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A Guide to USDA Hardiness Zones

Cristina is a Florida native and Realtor by trade. She enjoys writing about travel, real estate, and several other interesting topics.


A growing zone—or more accurately, a hardiness zone—is an area that is defined geographically according to climate conditions, including minimum temperatures. Gardeners use hardiness zones to know what category of plant is capable of growing in a particular area.

The United States (and all of North America) is divided into 11 zones. Each zone is broadly divided by minimum temperatures in 10 degree increments beginning with Zone 1 with minimum temperatures below -50 degrees Fahrenheit and going to Zone 11 with minimum temperatures over 40 degrees Fahrenheit. More specifically, Zones 2 through 10 are further broken down into a and b (i.e., Zone 2a and Zone 2b), which are defined by five degree differences in minimum temperature.


History of Hardiness Maps

Hardiness maps were first developed in the 1920s and 1930s.  Donald Wyman of the Arnold Arboretum published the first map in 1938.  It was subsequently updated in 1951, 1967 and 1971.  The USDA finally published its first map in 1960 which was then updated in 1965.  With two maps in publication came much confusion for gardeners because the maps’ zones did not necessarily coincide although both were developed using weather data.  Gardeners could be, for example, in Zone 5 on one map but in Zone 6 on the other.  When they purchased plants which were hardy to Zone 5 or Zone 6 they had to know which map was cited in the plant’s information.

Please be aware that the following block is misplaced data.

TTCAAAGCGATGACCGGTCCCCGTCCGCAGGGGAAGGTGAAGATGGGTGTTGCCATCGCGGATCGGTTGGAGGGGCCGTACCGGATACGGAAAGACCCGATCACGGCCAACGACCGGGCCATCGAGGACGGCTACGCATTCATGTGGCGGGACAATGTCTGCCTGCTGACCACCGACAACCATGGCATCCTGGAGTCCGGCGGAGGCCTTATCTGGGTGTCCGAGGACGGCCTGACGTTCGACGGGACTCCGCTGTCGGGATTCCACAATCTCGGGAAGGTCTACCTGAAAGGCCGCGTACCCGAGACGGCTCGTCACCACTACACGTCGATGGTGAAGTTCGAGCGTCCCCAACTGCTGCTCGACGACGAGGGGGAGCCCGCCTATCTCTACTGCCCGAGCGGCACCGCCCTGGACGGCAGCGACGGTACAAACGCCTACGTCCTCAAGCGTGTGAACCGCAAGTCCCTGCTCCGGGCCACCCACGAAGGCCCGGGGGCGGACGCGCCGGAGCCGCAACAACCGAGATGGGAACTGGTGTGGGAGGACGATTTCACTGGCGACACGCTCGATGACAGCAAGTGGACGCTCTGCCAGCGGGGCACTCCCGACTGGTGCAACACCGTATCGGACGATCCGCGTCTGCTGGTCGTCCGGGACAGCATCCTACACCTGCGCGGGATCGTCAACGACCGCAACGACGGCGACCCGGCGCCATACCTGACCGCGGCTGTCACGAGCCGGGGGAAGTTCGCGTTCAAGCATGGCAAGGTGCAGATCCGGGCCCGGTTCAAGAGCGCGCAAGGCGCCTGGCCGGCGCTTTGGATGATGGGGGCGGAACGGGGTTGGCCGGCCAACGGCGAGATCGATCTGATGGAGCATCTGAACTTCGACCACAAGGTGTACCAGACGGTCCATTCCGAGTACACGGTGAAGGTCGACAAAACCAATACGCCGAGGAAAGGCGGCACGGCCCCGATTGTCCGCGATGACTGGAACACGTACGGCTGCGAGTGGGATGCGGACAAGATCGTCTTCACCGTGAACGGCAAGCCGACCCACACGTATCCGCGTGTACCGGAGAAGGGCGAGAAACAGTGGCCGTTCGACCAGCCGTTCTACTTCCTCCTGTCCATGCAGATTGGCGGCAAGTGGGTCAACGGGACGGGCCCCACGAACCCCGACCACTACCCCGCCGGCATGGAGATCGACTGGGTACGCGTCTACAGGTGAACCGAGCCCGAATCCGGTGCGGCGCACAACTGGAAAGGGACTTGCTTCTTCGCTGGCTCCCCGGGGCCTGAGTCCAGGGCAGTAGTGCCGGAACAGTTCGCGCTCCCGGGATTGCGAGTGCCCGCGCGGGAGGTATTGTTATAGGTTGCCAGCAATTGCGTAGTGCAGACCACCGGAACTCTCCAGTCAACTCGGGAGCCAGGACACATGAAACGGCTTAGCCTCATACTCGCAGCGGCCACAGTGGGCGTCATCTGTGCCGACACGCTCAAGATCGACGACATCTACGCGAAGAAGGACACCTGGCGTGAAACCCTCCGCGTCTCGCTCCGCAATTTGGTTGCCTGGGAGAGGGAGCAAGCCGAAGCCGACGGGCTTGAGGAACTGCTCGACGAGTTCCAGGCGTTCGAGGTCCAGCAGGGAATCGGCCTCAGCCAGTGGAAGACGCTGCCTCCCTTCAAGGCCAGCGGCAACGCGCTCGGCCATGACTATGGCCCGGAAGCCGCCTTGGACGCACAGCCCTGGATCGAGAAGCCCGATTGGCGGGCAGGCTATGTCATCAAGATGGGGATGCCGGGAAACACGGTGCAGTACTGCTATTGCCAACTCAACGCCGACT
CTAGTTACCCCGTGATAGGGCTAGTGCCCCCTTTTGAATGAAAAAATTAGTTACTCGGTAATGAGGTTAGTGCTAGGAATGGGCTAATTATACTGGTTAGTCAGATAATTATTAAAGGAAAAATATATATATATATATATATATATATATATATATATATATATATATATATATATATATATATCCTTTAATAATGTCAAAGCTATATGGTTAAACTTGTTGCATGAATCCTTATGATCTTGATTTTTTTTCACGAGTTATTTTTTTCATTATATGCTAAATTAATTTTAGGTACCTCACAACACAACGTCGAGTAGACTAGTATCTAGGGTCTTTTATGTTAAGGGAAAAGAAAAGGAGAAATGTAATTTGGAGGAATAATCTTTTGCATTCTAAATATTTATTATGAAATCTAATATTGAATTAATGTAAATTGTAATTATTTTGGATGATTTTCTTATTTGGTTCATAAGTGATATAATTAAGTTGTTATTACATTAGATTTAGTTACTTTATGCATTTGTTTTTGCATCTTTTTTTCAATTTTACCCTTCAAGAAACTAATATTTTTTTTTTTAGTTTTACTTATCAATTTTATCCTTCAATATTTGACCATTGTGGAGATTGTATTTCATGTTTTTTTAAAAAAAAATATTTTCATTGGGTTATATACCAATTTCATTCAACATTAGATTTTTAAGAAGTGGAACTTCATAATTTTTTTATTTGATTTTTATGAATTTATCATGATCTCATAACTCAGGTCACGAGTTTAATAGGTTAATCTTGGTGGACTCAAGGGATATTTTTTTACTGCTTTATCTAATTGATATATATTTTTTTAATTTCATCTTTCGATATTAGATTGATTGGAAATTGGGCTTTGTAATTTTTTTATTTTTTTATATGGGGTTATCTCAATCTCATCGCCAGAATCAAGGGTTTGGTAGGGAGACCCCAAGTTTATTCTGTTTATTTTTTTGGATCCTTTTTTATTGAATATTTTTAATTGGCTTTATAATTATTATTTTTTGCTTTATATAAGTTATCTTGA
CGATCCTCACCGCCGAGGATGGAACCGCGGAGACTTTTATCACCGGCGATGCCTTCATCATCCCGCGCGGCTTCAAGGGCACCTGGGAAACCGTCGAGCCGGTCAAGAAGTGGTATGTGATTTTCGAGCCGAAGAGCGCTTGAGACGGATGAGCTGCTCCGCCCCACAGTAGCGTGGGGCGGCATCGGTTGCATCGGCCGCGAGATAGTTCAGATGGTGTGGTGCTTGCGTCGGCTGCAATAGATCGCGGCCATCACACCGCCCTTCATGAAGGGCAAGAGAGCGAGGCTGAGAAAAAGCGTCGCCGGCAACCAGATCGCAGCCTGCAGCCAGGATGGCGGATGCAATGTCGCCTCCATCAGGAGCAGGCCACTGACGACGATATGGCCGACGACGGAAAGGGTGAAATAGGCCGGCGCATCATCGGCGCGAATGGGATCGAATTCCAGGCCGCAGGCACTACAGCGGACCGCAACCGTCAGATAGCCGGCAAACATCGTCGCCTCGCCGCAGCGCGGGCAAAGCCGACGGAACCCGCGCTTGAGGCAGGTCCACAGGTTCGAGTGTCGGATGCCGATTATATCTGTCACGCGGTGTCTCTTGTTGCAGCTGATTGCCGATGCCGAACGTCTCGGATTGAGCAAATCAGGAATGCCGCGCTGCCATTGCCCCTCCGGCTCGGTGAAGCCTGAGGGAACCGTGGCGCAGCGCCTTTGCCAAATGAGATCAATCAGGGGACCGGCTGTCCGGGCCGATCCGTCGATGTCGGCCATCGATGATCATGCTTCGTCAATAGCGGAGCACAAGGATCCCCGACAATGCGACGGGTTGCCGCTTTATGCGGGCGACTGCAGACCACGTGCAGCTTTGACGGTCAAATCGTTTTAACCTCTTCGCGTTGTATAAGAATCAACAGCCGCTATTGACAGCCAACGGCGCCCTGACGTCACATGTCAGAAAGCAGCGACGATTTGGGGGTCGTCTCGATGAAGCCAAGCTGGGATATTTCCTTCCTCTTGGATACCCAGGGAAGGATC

In 1990, the USDA issued an updated map using data from 14,500 weather stations spanning a twelve year period.  This hardiness zone map has become the official map in North America.  Besides updated data, the map added Zone 11 for the inclusion of Mexico on the map, included Canada, and further broke down Zones 2 through 10 into the a and b designations.  On the current map, for example, in Zone 5a the minimum temperature range is -20 to -15 degrees Fahrenheit and in Zone 5b the minimum temperature range is -15 to -10 degrees Fahrenheit.  On previous maps, the minimum temperature in Zone 5 was -20 to -10 degrees Fahrenheit.

Drawbacks and Problems

Despite the attempt to categorize the country into climate zones and give gardeners easy-to-find, suitable plants for their zones, the hardiness map has several drawbacks and problems. The map works well for the East coast of the US but does not take into consideration the insulating effect of snow cover or drainage. As the map moves west, it does not take into consideration elevation and amount of precipitation. The problem is very evident in places like Seattle, Washington which has a low elevation and high precipitation, and Tucson, Arizona which has a high elevation but low precipitation. Both cities are located in Zone 8 but plants which thrive in Seattle’s climate would not fare well in Tucson’s. Even with these drawbacks, the hardiness zone map is a valuable tool for gardeners.

Tucson and Seattle (both Zone 8) illustrate one of the drawbacks of hardiness zones. Arizona's cape aloe (left) would hate Seattle's rain while Washington's trout lily (right) would not survive Tucson's heat and dryness.

Tucson and Seattle (both Zone 8) illustrate one of the drawbacks of hardiness zones. Arizona's cape aloe (left) would hate Seattle's rain while Washington's trout lily (right) would not survive Tucson's heat and dryness.